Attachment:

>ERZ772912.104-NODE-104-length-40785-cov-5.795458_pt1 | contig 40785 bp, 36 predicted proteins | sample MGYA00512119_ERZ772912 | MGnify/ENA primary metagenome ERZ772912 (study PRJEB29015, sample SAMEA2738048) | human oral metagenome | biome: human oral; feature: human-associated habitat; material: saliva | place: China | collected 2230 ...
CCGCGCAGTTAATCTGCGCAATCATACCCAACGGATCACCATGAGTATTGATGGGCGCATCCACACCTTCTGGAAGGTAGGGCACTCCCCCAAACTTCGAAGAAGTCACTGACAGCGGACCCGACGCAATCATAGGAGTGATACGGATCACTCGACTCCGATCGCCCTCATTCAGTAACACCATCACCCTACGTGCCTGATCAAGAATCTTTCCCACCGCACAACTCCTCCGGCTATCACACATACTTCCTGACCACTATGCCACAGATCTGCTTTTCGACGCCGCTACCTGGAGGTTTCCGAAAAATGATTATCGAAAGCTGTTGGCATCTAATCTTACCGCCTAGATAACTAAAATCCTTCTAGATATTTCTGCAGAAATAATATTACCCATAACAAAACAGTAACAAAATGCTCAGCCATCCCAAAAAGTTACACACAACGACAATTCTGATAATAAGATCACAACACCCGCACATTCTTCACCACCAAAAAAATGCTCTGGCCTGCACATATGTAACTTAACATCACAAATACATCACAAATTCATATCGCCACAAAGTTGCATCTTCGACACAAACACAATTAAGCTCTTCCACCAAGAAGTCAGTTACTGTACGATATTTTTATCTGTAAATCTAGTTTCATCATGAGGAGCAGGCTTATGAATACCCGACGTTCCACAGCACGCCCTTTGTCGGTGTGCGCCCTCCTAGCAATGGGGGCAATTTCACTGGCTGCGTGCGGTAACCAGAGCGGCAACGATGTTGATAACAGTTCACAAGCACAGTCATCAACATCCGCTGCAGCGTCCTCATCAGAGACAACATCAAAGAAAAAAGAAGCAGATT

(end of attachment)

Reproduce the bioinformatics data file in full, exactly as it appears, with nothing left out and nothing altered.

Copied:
>ERZ772912.104-NODE-104-length-40785-cov-5.795458_pt1 | contig 40785 bp, 36 predicted proteins | sample MGYA00512119_ERZ772912 | MGnify/ENA primary metagenome ERZ772912 (study PRJEB29015, sample SAMEA2738048) | human oral metagenome | biome: human oral; feature: human-associated habitat; material: saliva | place: China | collected 2230 ...
CCGCGCAGTTAATCTGCGCAATCATACCCAACGGATCACCATGAGTATTGATGGGCGCATCCACACCTTCTGGAAGGTAGGGCACTCCCCCAAACTTCGAAGAAGTCACTGACAGCGGACCCGACGCAATCATAGGAGTGATACGGATCACTCGACTCCGATCGCCCTCATTCAGTAACACCATCACCCTACGTGCCTGATCAAGAATCTTTCCCACCGCACAACTCCTCCGGCTATCACACATACTTCCTGACCACTATGCCACAGATCTGCTTTTCGACGCCGCTACCTGGAGGTTTCCGAAAAATGATTATCGAAAGCTGTTGGCATCTAATCTTACCGCCTAGATAACTAAAATCCTTCTAGATATTTCTGCAGAAATAATATTACCCATAACAAAACAGTAACAAAATGCTCAGCCATCCCAAAAAGTTACACACAACGACAATTCTGATAATAAGATCACAACACCCGCACATTCTTCACCACCAAAAAAATGCTCTGGCCTGCACATATGTAACTTAACATCACAAATACATCACAAATTCATATCGCCACAAAGTTGCATCTTCGACACAAACACAATTAAGCTCTTCCACCAAGAAGTCAGTTACTGTACGATATTTTTATCTGTAAATCTAGTTTCATCATGAGGAGCAGGCTTATGAATACCCGACGTTCCACAGCACGCCCTTTGTCGGTGTGCGCCCTCCTAGCAATGGGGGCAATTTCACTGGCTGCGTGCGGTAACCAGAGCGGCAACGATGTTGATAACAGTTCACAAGCACAGTCATCAACATCCGCTGCAGCGTCCTCATCAGAGACAACATCAAAGAAAAAAGAAGCAGATT